A tenant’s defense, for example, may be your delay in providing essential repairs. Instead of two days, you repaired their heater in five. Or, you entered their home with less than 24 hours notice, by thirty minutes. 

Anything that can diminish your credibility and role will be used by the defense to lessen your claim. 

Evictions for non-renewals or broken lease agreements often use a retaliation defense. The defense argues your decision to end or terminate their lease was, for example, because the tenant complained to a building or health inspector about current conditions.

If this sounds overwhelming or stressful, it is. Consider what you already do each day and then ask yourself what you’d have to do to handle an eviction case. Don’t take on the eviction process if you can’t manage it because, unfortunately, it’ll hurt your chances at receiving what your tenant owes you.

Property management groups are tasked to handle evictions, whether they are quick or drawn-out. They know how to evict a roommate or a tenant with a month-to-month lease. Their experience offers you a solution to a problem that often becomes time-consuming, stressful and complicated.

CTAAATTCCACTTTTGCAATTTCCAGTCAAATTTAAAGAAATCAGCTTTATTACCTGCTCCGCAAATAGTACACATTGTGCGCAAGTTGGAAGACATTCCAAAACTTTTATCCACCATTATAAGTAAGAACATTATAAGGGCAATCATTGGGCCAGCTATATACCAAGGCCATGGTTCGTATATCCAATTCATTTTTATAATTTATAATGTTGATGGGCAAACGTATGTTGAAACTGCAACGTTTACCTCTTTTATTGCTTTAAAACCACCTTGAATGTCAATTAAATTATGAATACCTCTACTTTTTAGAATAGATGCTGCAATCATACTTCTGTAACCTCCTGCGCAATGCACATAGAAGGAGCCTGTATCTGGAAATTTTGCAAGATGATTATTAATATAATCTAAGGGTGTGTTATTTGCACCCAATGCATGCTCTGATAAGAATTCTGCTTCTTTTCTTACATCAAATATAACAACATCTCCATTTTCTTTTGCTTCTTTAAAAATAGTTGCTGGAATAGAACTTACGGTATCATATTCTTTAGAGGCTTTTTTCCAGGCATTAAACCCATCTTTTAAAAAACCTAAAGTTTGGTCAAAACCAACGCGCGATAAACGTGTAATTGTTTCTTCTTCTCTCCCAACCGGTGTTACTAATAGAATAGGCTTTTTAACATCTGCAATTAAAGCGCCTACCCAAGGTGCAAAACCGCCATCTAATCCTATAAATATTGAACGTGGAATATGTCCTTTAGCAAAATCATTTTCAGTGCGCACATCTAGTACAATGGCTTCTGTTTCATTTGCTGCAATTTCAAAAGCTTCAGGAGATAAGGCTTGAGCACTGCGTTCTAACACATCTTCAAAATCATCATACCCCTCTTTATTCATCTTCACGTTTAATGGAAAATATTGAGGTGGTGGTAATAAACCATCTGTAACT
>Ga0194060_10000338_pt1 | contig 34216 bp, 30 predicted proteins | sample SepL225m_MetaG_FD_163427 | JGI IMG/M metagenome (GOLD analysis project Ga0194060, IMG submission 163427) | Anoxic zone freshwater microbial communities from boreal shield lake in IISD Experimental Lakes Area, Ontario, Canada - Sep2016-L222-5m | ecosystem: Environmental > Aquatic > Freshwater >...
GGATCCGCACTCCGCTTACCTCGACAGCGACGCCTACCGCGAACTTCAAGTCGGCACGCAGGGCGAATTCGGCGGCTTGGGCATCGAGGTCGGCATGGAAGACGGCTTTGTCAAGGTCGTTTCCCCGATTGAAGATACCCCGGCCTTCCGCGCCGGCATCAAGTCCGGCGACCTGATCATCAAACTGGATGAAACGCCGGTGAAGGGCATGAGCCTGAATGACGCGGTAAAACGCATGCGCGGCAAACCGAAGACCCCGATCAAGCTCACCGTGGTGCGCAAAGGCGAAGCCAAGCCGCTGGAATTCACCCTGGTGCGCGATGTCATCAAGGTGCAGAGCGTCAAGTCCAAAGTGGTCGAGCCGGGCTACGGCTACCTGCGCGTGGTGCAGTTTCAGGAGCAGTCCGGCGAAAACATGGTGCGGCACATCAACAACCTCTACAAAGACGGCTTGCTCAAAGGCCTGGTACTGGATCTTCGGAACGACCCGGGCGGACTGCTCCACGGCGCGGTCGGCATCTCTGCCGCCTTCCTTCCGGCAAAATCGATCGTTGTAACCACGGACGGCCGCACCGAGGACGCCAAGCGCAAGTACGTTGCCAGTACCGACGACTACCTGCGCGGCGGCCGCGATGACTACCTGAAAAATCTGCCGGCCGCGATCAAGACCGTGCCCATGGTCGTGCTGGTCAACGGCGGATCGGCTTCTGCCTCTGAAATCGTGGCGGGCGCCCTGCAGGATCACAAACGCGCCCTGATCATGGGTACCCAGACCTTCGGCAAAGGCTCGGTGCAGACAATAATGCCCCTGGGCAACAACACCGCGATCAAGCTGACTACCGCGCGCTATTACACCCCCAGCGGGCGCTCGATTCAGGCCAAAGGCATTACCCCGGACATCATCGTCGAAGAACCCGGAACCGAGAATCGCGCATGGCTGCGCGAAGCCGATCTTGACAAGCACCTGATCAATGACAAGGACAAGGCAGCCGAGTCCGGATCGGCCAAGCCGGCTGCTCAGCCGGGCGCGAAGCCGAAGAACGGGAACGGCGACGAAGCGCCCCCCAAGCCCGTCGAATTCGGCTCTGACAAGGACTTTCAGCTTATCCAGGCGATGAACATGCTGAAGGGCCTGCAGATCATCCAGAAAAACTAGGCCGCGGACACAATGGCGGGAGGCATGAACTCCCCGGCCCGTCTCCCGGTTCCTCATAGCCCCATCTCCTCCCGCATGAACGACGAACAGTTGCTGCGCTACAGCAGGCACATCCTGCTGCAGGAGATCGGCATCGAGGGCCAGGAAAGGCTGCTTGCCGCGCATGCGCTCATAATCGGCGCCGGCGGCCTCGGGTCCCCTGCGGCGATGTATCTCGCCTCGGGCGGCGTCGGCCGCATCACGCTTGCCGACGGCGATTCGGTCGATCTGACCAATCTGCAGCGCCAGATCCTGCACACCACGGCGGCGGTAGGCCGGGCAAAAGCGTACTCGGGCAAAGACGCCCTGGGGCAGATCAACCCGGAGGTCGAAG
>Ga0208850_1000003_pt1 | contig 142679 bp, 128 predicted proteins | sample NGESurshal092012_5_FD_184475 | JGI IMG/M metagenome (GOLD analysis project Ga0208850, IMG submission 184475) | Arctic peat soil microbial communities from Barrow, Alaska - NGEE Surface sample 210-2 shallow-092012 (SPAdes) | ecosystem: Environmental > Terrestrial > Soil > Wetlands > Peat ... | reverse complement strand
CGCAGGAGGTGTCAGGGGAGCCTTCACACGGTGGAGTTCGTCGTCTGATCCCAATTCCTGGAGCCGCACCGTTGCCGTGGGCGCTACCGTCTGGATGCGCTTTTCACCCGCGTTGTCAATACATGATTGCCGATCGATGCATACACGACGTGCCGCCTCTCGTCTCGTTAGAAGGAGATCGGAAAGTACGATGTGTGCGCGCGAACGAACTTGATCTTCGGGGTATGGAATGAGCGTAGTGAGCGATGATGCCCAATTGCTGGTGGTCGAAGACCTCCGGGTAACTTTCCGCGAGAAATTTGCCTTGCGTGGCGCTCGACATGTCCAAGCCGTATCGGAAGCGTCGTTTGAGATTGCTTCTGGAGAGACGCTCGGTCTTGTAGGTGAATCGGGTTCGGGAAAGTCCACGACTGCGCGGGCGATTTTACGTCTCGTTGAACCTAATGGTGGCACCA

Consult With a Professional 


You may think you don’t need a professional to help you with Pennsylvania’s eviction process, but it may be advantageous to hire a property manager  to prepare and execute evictions for you while under their management. 

If you desire to try it alone, consider meeting with a lawyer as a safety precaution before you serve an eviction notice. Alternatively, employ an experienced property manager to manage your property and to evict tenants with and without leases. 

It is important to understand that you need advice on your unique situation, tenant and lease agreement. You won’t find that kind of individualized guidance on the internet. 

Remember, this is your business. You want it to succeed and grow, without profit losses. Professional property management groups provide you the best chance of winning your eviction case or avoiding a court case, and still receiving your payment in full. 

Because local professional property managers are familiar with your state’s individual mandates, they’re a smart choice for making sense of the eviction process. Their knowledge, experience and reputation can often improve and strengthen your case, as well as help ease the process of evicting a tenant.

Harrisburg Property Management Group offers unparalleled property management services in Harrisburg, Mechanicsburg, and throughout Central PA. Started by landlords, we’ve managed hundreds of properties in the area, and we understand the delicate and difficult challenges associated with tenant eviction. We’re here to help you find the best ways to resolve tenant conflicts. Contact us today to learn more about our full suite of property management services.